Sadness abounds after Hill's domestic violence arrest

December 15, 2014

The domestic violence allegations aimed at Tyreek Hill meant lots of immediate changes. 

He spent the night in jail and has been ordered by authorities not to contact the victim, his girlfriend who is also eight weeks pregnant with his child. Hill is no longer a member of Oklahoma State's football and track teams.

Our perception of the shy, understated Hill changed, too, but his alleged victim's testimony to police suggests our understanding was wrong in the first place. 

Hill was one of the Big 12's brightest stars, poised for a possible breakout on the national stage next season as the best weapon on an improving Cowboys team. 


Now, he's off the team and everybody in the blast radius of last week's explosive allegations is losing. It's hard to muster up anything but a deep sadness. 

Nobody lost more than the young woman who found herself in a Stillwater emergency room on Thursday night, showing doctors and police a busted lip, an eye that was becoming blacker by the minute and a scuffed-up neck after Hill allegedly punched her and grabbed her around the neck to bang her head against a wall. 

post on Hill's Facebook page from 2012 strongly suggests she is also not the first woman who has endured untoward behavior from Hill, though it may have never crossed over into abuse. 

What lies ahead for Hill and the victim is a complex relationship that has produced a yet-unborn child, making the additional allegation that Hill punched her in the stomach even more detestable.  

Hill has left a woman he's been with since June to heal emotional and physical wounds from abuse while reconciling a difficult future she surely imagined would look very different. 

Mike Gundy swiftly announced Hill's dismissal from the team while he was still in police custody, sending him into pigskin limbo. To his credit, Gundy didn't need to wait to see videotape of the incident to make his decision. A cringe-filled reading of the police report and a few phone calls provided enough information to make a predictable and appropriate decision.

A source close to Hill told FOX Sports Southwest on Monday that Hill was in a "severely fragile state of mind." 

"He's having a hard time looking past his situation," the source said. "Guys are trying to encourage him, but he's really dwelling on it. The dispute, being arrested, being off the team, disappointing friends & family, uncertainty about the future, etc."

Hill grew up in a home with his grandparents and has a relationship with his father and mother, who gave birth to him when they were still teenagers.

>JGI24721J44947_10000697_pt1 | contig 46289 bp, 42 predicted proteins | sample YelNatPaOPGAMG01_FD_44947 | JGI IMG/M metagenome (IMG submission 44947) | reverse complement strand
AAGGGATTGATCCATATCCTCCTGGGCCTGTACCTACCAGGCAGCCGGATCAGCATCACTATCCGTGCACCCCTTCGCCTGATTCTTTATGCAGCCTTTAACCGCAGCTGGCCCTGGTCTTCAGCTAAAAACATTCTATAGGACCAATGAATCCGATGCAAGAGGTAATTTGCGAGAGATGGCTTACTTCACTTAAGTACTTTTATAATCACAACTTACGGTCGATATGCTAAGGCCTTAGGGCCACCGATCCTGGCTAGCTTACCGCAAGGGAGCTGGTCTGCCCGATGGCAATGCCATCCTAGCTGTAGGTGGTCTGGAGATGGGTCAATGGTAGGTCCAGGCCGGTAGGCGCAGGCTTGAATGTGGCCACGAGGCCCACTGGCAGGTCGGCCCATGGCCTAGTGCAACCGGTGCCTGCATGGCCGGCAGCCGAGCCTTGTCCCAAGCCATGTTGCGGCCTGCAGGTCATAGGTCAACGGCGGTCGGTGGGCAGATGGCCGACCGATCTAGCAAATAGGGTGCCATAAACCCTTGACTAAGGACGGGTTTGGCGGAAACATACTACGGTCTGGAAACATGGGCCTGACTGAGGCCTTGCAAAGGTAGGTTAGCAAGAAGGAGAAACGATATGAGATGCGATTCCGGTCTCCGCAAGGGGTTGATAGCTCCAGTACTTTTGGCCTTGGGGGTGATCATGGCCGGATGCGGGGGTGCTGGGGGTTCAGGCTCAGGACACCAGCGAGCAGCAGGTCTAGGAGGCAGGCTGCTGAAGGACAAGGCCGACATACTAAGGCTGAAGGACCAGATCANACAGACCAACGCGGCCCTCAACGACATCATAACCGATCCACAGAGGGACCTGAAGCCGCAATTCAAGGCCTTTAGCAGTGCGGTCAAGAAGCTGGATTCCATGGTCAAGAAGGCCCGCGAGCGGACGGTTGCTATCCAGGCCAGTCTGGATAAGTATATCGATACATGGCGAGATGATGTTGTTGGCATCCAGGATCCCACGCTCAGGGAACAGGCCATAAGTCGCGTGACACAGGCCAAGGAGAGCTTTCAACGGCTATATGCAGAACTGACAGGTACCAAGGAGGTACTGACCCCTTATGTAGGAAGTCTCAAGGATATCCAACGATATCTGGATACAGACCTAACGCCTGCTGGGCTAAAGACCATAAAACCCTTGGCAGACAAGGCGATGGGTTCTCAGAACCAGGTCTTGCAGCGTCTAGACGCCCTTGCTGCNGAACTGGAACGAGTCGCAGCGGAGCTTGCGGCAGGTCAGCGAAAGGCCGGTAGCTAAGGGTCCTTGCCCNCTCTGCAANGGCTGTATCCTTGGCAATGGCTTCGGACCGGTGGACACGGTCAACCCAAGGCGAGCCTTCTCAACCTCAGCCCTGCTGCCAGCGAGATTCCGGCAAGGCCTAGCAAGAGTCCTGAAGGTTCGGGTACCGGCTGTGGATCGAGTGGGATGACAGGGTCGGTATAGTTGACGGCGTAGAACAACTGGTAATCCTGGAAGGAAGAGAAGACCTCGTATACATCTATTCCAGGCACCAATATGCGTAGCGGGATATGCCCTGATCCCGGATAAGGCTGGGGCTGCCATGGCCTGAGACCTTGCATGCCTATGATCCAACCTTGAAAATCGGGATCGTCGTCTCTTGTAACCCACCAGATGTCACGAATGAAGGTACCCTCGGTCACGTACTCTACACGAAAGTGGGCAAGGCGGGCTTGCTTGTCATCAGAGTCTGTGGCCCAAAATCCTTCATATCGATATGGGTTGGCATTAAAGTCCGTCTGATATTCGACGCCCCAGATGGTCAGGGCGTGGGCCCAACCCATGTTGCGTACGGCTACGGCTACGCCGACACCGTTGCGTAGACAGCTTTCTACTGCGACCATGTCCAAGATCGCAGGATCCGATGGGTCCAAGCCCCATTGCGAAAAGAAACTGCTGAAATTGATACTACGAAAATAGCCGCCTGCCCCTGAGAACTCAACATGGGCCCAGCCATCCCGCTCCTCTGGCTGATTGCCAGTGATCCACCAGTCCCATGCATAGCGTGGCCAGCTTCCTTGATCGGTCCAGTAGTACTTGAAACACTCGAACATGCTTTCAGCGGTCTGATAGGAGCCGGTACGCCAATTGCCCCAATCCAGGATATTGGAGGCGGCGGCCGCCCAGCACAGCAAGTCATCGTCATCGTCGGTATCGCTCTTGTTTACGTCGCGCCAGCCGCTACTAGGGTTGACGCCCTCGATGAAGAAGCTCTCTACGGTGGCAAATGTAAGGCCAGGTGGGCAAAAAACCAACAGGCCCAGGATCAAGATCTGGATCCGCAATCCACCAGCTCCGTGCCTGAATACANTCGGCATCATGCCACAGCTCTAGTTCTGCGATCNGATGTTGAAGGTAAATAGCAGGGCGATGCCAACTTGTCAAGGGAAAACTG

How much it was emphasized is irrelevant: The reality is the message about how to treat women hasn't sunk in for Hill. The only good that could possibly come out of this is Hill finally learning that lesson at the cost of half his college career at Oklahoma State. 

Why couldn't he have learned that before someone really got hurt? 

Not all athletes have Hill's support system. As we've learned in the past few days, even the ones that do don't always internalize the message. Oklahoma State might benefit from instituting either a domestic violence education and prevention program for athletes each semester and require attendance across the athletic department. It couldn't hurt, and it might help prevent future victims. Other universities would be wise to do the same. 

The source indicated Hill hasn't begun assessing his future options, but he essentially has three: Go to the NFL Draft, transfer to a FCS school and play immediately in 2015 or transfer to an FBS school and sit out 2015 before playing one final season enter the 2016 draft. 

The draft seems like the most likely option, but it also seems unlikely that his speed would outweigh modest production in a single season at Oklahoma State and a domestic abuse allegation that might as well serve as a scarlet letter in the post-Ray Rice NFL. If an NFL team took a chance on him in the draft, it would certainly be rounds later than it would be without a domestic abuse allegation on his record. 

Back in Stillwater, the Cowboys are left without their best offensive weapon. As trivial as that feels to mention, it's reality and Hill hurt and disappointed 80-plus teammates. A week after Hill played the hero in Bedlam, a fan base (particularly the youngest members) are offered another reminder of how little we know about players and coaches off the field. 

In September, I tracked down several of Hill's family members, teammates and coaches for a story. They all painted the picture of a quiet, determined guy who'd been a bit spoiled as a child but kept his nose out of trouble. 

That's changed now, but between Hill's somewhat cryptic social media post and his victim's statement to police, there was more going on before it came to a head in public on the police blotter. 

A woman has been profoundly wounded, left concerned about her unborn child and a limitless career's been derailed. So much has been lost, and it's hard to feel anything but sad about it all.